Facing strong employee resistance and turnover, Google recently backtracked from its plan to force all employees to return back to the office and allowed many to work remotely. Apple’s plan to force its staff back to the office has caused many to leave Apple and led to substantial internal opposition.
Why are these and so many other companies forcing employees to return to the office? They must know about the extensive, in-depth research surveys from early spring 2021 (1, 2, 3, 4, 5, 6, 7, 8) that asked thousands of employees about their preferences on ending remote work.
All of the surveys revealed strong preferences for working from home post pandemic at least half the time for over three-quarters of all respondents. A quarter to a third of all respondents desired full-time remote work permanently. From 40 to 55 percent of respondents said they’d quit without permanent remote options for at least half the work week; of these, many would leave if not permitted fully remote work. Minority employees expressed an especially strong preference for remote work to escape in-office discrimination.
Yet many employers intend to force their employees who can easily work remotely back to the office for much or all of the workweek.
Business leaders frequently proclaim that “people are our most important resource.” Yet those who are resistant to permitting telework are not living by that principle. Instead, they’re doing what they feel comfortable with, even if it devastates employee morale, engagement and productivity, and seriously undercuts retention and recruitment, as well as harming diversity and inclusion. In the end, their behavior is a major threat to the bottom line.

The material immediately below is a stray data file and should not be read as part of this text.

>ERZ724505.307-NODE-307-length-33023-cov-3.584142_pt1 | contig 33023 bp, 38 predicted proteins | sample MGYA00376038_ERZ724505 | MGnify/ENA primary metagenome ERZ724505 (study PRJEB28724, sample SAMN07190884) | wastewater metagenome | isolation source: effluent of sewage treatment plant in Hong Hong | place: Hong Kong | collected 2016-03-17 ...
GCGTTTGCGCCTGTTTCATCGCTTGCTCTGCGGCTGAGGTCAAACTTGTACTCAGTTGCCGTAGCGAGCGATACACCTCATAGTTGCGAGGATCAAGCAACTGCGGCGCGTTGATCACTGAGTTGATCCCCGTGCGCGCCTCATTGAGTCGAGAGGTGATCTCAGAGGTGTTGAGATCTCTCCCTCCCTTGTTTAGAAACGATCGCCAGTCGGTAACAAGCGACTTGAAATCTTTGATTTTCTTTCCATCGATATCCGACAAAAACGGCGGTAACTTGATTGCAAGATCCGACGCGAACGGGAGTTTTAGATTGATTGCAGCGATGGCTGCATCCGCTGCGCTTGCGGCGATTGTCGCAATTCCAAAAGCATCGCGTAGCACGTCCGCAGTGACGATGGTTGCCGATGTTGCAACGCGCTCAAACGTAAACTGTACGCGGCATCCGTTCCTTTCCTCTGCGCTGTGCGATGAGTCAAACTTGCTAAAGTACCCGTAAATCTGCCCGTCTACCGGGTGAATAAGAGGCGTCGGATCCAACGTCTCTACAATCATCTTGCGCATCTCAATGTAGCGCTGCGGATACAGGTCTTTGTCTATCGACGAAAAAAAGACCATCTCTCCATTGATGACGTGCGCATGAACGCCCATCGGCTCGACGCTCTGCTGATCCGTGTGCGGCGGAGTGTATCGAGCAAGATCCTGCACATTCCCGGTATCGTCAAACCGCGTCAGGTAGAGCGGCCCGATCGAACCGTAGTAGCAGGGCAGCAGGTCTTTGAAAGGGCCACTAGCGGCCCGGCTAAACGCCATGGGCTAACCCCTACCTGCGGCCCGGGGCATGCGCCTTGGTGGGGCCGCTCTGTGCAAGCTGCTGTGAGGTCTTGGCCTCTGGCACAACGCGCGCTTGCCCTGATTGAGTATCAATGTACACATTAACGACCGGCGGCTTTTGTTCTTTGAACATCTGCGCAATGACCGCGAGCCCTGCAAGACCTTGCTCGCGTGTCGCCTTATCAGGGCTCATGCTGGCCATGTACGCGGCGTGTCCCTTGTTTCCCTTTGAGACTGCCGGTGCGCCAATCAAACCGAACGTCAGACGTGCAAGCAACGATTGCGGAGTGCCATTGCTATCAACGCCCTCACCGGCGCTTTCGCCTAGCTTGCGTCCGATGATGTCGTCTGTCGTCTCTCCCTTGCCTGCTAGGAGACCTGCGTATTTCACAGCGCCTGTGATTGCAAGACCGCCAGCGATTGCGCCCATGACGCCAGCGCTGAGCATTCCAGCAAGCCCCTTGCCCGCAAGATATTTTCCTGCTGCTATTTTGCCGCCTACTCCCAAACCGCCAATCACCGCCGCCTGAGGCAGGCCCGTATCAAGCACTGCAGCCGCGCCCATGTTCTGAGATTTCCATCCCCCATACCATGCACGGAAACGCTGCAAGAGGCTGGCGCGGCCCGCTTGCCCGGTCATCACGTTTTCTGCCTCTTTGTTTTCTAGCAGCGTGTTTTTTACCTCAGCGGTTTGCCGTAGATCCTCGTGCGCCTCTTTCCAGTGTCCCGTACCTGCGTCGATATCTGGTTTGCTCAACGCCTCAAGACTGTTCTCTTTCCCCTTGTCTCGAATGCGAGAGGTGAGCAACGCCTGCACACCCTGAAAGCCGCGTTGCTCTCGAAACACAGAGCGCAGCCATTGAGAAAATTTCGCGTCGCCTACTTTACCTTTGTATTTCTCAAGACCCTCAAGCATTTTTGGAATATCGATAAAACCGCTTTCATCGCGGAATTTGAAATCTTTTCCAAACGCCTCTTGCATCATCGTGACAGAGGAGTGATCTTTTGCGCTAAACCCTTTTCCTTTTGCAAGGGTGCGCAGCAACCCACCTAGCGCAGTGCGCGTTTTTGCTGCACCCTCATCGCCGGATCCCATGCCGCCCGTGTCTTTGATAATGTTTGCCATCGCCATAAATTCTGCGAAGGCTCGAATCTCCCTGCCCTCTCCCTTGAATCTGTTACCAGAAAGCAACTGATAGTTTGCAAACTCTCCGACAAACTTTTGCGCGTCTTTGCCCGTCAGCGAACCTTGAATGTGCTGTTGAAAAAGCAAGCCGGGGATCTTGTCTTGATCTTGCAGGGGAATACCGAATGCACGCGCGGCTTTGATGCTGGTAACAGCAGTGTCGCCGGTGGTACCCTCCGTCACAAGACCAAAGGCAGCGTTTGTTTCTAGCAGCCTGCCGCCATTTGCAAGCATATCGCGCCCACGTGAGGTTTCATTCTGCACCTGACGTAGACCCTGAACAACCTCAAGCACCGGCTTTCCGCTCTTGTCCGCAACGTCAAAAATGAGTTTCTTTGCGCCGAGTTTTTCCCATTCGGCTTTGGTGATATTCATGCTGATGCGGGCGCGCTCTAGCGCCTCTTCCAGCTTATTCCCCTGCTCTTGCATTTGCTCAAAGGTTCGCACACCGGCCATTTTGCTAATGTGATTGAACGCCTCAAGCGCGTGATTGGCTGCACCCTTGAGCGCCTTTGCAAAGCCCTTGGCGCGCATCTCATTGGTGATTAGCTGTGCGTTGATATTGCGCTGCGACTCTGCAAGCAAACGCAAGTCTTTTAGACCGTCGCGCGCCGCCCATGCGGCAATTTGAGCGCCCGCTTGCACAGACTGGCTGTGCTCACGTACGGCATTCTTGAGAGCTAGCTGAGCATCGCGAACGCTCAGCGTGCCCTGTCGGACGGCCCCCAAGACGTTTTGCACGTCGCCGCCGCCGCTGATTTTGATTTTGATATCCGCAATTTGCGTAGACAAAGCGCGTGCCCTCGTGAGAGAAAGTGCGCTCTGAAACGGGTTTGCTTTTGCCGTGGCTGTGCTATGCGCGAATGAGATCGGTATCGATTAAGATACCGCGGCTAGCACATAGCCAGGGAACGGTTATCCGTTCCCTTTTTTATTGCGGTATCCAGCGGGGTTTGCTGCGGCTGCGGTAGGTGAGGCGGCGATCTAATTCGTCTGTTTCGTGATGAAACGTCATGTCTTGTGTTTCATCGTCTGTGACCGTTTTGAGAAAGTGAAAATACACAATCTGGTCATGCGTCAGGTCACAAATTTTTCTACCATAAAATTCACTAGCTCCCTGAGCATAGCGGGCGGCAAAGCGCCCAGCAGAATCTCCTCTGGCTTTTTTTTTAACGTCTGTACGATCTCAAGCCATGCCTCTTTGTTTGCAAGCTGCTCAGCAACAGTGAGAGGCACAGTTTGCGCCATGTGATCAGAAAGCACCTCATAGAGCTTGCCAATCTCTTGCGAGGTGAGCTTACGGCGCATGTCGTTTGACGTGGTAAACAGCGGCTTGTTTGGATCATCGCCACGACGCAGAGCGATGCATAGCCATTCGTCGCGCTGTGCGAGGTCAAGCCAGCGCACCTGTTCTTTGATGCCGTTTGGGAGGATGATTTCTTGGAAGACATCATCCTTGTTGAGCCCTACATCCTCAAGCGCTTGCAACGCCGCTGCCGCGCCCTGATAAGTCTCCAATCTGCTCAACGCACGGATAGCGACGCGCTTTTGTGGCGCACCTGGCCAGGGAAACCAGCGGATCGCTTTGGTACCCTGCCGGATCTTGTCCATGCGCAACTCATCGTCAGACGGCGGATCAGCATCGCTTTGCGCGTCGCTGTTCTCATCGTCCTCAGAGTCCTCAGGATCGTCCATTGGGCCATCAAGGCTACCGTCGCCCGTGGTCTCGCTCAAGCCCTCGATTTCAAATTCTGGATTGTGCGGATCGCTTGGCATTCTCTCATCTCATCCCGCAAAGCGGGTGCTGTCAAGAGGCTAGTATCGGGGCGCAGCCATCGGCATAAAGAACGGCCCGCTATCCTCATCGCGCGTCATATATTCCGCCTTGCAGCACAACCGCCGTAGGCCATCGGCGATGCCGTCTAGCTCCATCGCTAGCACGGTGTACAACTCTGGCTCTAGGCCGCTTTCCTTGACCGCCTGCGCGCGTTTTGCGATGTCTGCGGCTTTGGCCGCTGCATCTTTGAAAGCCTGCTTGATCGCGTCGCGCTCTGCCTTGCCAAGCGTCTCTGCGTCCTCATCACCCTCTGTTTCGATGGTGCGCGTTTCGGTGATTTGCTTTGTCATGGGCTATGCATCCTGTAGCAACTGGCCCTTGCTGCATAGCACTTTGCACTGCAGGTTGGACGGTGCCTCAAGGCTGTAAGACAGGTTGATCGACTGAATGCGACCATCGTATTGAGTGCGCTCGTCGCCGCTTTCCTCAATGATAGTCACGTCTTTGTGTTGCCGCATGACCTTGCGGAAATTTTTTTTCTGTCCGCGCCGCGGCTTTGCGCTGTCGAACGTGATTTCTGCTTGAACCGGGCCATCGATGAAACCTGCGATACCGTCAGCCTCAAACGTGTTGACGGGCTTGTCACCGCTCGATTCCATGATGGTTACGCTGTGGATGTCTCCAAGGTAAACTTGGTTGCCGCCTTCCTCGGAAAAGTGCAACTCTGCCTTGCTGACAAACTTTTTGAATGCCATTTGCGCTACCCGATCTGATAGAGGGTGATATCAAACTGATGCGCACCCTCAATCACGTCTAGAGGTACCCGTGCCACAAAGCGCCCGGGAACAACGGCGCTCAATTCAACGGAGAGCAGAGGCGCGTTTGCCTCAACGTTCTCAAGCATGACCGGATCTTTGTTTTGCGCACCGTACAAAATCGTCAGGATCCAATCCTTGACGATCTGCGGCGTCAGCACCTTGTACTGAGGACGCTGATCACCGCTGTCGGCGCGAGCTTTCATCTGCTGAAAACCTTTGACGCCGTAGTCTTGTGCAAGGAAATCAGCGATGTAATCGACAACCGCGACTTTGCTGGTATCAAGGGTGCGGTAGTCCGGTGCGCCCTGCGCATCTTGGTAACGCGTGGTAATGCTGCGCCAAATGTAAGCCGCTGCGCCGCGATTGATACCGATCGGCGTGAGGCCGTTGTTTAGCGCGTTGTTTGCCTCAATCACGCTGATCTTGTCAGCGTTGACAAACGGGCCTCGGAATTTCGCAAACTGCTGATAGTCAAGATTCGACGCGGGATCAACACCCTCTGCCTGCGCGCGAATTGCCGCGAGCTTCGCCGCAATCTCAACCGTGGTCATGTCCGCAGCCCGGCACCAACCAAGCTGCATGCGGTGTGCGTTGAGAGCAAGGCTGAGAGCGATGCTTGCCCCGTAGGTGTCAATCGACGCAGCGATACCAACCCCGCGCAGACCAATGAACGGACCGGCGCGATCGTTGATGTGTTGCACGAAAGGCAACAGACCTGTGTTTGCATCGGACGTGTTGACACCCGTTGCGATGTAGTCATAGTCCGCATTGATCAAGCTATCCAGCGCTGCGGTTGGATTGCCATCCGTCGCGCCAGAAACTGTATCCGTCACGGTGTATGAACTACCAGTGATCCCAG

The problem has to do with their gut reactions and comfort with office work, rather than a look at the bottom line. They aren't even gathering good data by doing effective surveys; they're simply going based on what the leaders feel is the right thing to do.
Why are these executives resistant to the seemingly obvious solution: a hybrid model for most, with full-time permanent remote work for those who both want it and show high effectiveness and productivity? This is because of cognitive biases, which are mental blind spots that lead to poor strategic and financial decision-making. Fortunately, by understanding these cognitive biases and taking research-based steps to address them, we can make the best decisions.
WHY THE WARINESS ABOUT REMOTE WORK?
After interviewing 61 mid-level and senior leaders on this question in 12 companies for which I helped develop a strategic approach to transitioning back to the office, I found that a large number of leaders wanted to return to what they saw as “normal” work life. By that, they meant turning back the clock to January 2020, before the pandemic.
Another key concern for many involved personal discomfort. They liked the feel of a full, buzzing office. They preferred to be surrounded by others when they work.
Other reasons involve challenges specifically related to remote work. They listed deteriorating company culture and growing work-from-home burnout and Zoom fatigue. Others cited a rise in team conflicts and challenges in virtual collaboration and communication. A final category of concerns relates to a lack of accountability and effective evaluation of employees.